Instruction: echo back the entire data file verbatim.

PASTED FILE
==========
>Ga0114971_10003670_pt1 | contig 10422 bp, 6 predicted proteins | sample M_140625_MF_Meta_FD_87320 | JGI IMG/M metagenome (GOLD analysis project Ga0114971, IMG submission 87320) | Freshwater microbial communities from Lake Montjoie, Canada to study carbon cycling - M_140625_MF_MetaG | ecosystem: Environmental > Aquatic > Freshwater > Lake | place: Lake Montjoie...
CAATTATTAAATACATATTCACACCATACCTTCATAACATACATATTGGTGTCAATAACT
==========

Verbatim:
>Ga0114971_10003670_pt1 | contig 10422 bp, 6 predicted proteins | sample M_140625_MF_Meta_FD_87320 | JGI IMG/M metagenome (GOLD analysis project Ga0114971, IMG submission 87320) | Freshwater microbial communities from Lake Montjoie, Canada to study carbon cycling - M_140625_MF_MetaG | ecosystem: Environmental > Aquatic > Freshwater > Lake | place: Lake Montjoie...
CAATTATTAAATACATATTCACACCATACCTTCATAACATACATATTGGTGTCAATAACT